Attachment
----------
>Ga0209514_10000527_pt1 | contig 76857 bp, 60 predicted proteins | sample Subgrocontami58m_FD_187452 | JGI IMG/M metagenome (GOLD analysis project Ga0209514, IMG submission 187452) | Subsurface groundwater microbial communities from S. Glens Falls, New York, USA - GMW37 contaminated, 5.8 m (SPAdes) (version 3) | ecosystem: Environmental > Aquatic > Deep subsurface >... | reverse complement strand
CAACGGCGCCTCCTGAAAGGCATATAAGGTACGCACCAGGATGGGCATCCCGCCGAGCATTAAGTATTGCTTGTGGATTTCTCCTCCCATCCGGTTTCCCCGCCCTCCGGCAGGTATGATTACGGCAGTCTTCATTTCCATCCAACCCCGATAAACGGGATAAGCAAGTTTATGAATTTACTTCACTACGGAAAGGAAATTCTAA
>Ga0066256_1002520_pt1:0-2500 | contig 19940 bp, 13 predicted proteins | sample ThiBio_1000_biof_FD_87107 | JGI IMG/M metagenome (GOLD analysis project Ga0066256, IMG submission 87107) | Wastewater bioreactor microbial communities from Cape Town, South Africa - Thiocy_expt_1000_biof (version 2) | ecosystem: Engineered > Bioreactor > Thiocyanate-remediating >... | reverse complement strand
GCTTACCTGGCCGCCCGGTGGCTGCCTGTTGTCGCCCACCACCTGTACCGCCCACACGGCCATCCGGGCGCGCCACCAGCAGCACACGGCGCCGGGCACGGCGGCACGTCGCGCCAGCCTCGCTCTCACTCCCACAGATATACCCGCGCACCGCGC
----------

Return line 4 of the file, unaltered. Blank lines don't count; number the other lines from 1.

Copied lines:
GCTTACCTGGCCGCCCGGTGGCTGCCTGTTGTCGCCCACCACCTGTACCGCCCACACGGCCATCCGGGCGCGCCACCAGCAGCACACGGCGCCGGGCACGGCGGCACGTCGCGCCAGCCTCGCTCTCACTCCCACAGATATACCCGCGCACCGCGC